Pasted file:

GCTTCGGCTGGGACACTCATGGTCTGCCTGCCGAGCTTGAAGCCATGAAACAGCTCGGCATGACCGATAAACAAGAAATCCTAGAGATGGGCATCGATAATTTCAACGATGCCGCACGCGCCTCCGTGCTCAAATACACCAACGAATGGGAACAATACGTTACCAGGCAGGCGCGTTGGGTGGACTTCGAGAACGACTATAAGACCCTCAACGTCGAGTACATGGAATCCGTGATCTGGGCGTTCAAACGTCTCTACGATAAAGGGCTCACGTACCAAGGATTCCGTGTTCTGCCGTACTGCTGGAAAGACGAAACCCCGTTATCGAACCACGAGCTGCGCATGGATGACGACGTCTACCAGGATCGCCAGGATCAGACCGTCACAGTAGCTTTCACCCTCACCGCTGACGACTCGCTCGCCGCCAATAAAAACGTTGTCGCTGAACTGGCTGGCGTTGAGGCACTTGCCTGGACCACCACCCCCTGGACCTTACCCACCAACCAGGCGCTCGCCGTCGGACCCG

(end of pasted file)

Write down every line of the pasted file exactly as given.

GCTTCGGCTGGGACACTCATGGTCTGCCTGCCGAGCTTGAAGCCATGAAACAGCTCGGCATGACCGATAAACAAGAAATCCTAGAGATGGGCATCGATAATTTCAACGATGCCGCACGCGCCTCCGTGCTCAAATACACCAACGAATGGGAACAATACGTTACCAGGCAGGCGCGTTGGGTGGACTTCGAGAACGACTATAAGACCCTCAACGTCGAGTACATGGAATCCGTGATCTGGGCGTTCAAACGTCTCTACGATAAAGGGCTCACGTACCAAGGATTCCGTGTTCTGCCGTACTGCTGGAAAGACGAAACCCCGTTATCGAACCACGAGCTGCGCATGGATGACGACGTCTACCAGGATCGCCAGGATCAGACCGTCACAGTAGCTTTCACCCTCACCGCTGACGACTCGCTCGCCGCCAATAAAAACGTTGTCGCTGAACTGGCTGGCGTTGAGGCACTTGCCTGGACCACCACCCCCTGGACCTTACCCACCAACCAGGCGCTCGCCGTCGGACCCG